Assessing If A Good Yet Troublesome Staff Member Needs Letting Go

It can be hard to manage the human factor when running a business. Your employees are much more than hamsters in a spinning wheel, keeping their responsibilities ticking over from day to day. But of course, that will be the basis of their contract, the surrounding architecture that keeps them hired, and keeps you renewing their contract or putting them up for promotion. However, sometimes, there can be issues with staff members that aren’t necessarily cut and dry. Some issues, such as staff harassment or bullying, are of course no-tolerance behaviors, and you should cut the staff member immediately because of that. Some may be lazy, and this only becomes apparent when you review their output over the previous year.

troublesome staff members
Shutterstock Licensed Photo – By GaudiLab

But some staff members might just be having a difficult time at work, or going through personal issues that could do with a gentle touch. Assessing if a good yet troublesome (or maybe worrisome) staff member should be let go can be a hard call to make, particularly if they’ve been with the company for some time. To help you make this decision, consider our advice:

Is This A New Pattern of Behavior?

Has this issue only occurred in the last few weeks? Few months? A year? Could this signify a change in the person’s personal life? Perhaps a calm and polite conversation in confidence could help you get to the root of the issue, or mention that you’ve noticed something is up. Or is this a repeated failing, something that seems to happen over and over again, but you’ve been overlooking it due to past excellent work? Is the employee forthright about the issue? All of these questions can help you determine if they are being sincere or not, and if not, the decision might become even easier to make.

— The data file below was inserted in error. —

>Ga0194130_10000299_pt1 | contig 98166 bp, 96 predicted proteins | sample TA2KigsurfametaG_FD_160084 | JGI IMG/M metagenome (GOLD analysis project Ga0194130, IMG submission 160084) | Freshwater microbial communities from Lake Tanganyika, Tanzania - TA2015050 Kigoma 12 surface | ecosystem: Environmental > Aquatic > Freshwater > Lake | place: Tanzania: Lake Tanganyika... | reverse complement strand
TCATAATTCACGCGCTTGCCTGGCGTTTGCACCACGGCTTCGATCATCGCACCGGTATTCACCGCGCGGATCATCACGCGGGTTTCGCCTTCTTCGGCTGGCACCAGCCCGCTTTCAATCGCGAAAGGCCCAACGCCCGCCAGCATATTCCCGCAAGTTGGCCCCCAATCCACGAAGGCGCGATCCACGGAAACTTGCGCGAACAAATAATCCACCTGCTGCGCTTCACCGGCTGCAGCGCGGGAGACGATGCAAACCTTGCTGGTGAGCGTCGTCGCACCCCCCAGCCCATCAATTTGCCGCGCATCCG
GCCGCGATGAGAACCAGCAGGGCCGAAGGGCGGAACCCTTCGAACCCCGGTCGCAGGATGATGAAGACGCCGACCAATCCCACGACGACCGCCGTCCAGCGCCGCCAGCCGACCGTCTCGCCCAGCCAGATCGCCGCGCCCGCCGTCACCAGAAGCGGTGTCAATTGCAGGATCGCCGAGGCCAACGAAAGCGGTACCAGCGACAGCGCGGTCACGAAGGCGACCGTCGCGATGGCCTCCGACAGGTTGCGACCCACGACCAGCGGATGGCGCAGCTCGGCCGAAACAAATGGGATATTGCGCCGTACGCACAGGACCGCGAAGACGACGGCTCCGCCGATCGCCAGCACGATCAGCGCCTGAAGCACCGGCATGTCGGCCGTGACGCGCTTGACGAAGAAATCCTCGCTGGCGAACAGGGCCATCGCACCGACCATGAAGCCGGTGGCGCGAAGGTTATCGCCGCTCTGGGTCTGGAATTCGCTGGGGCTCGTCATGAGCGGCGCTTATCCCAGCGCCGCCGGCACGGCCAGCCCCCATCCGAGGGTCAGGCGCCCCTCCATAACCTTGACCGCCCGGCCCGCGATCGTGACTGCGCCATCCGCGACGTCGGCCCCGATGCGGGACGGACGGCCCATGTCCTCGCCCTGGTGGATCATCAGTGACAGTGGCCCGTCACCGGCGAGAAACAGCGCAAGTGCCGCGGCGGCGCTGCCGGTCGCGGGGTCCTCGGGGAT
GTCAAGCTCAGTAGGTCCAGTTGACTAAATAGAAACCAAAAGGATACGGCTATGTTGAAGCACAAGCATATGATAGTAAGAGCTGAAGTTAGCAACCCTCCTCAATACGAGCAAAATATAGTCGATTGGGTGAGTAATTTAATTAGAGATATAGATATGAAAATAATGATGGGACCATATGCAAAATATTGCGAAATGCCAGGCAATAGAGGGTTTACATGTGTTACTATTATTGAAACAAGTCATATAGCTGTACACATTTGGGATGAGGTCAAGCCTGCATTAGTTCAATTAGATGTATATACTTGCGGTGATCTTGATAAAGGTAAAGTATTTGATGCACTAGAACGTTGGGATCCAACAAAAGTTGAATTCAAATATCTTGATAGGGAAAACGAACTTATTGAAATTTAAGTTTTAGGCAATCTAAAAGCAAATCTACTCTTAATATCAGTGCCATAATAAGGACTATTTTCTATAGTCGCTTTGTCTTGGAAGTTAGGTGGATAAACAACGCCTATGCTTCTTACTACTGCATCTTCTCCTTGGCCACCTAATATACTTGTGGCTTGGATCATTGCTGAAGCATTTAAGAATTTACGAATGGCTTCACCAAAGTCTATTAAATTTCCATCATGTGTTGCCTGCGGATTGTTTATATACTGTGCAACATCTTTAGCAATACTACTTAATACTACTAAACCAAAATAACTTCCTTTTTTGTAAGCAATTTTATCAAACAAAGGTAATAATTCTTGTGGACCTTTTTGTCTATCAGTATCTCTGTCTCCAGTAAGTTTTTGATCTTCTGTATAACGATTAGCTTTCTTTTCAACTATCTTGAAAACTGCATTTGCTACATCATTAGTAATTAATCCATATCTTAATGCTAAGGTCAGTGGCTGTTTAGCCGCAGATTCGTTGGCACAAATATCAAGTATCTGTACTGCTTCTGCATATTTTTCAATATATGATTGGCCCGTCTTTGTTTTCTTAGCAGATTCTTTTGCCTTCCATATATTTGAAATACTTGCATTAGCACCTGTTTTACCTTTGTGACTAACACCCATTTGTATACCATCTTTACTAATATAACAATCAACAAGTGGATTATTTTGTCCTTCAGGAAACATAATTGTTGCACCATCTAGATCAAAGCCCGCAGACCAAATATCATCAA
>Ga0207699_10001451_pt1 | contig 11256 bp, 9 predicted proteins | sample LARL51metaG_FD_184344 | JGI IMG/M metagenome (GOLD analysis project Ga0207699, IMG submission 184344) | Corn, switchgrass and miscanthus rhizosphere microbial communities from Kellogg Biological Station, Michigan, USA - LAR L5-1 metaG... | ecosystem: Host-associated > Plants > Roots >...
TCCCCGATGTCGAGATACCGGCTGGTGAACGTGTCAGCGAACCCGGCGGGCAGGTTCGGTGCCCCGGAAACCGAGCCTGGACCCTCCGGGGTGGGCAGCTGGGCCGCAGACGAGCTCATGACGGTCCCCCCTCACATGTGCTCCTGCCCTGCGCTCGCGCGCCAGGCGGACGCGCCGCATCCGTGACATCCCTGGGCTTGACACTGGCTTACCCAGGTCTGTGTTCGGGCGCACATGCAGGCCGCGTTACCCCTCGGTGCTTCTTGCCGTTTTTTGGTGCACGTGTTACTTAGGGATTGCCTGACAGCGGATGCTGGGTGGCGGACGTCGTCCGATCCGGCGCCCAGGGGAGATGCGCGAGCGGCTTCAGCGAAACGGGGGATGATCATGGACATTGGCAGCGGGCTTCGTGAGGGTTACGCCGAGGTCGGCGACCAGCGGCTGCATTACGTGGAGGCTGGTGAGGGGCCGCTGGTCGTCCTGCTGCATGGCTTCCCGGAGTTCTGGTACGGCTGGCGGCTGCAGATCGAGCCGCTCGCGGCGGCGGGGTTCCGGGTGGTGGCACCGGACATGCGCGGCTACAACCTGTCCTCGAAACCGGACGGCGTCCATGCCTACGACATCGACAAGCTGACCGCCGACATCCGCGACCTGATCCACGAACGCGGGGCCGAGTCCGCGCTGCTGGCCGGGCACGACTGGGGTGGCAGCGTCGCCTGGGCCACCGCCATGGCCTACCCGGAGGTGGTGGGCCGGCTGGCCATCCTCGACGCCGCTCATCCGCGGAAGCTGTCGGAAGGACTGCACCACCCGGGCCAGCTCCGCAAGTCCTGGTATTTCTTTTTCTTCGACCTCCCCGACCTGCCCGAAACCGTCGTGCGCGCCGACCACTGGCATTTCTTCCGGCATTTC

Are They Aware & Willing to Make A Change?

No matter what the reason, sometimes you need to instruct them to improve or that you’ll have to consider their performance. Do they agree? Do they understand what the issues are? Are they asking for advice to get better, or engaging with your HR offerings? Are they willing to let you in on what the problem is, or at least refer to it while retaining their privacy? If they’re willing to make a change and are aware of the issue, there’s a chance thing will get better. If they have previously proven themselves, that second chance could be worth it to both of you.

Is the Nature of The Problem Large, Or Sustained Slowly Over Months?

Have they encountered a large issue, such as a delivery truck crash, needing multiple truck accident attorneys and the writing off of thousands of dollars’ worth of inventory? Or are these slow, personal failings, such as alienating clients, neglecting to contribute to a team, poor sales figures or low engagement with your training plans? One or two large issues can sometimes be put down to human error. But sustained, small issues in multiple fields? This can be a bigger problem.

With these tips, you’re sure to assess if a good yet troublesome staff member needs letting go, or further support. We hope whatever you choose you can do with confidence.